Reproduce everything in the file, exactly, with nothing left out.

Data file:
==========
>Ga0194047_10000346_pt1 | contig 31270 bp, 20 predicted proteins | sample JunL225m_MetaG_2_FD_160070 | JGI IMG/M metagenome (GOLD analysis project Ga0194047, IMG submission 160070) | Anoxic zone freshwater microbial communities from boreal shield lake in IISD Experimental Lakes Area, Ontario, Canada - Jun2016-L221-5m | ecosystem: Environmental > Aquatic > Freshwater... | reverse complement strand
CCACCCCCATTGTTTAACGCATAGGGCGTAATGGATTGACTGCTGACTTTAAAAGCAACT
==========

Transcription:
>Ga0194047_10000346_pt1 | contig 31270 bp, 20 predicted proteins | sample JunL225m_MetaG_2_FD_160070 | JGI IMG/M metagenome (GOLD analysis project Ga0194047, IMG submission 160070) | Anoxic zone freshwater microbial communities from boreal shield lake in IISD Experimental Lakes Area, Ontario, Canada - Jun2016-L221-5m | ecosystem: Environmental > Aquatic > Freshwater... | reverse complement strand
CCACCCCCATTGTTTAACGCATAGGGCGTAATGGATTGACTGCTGACTTTAAAAGCAACT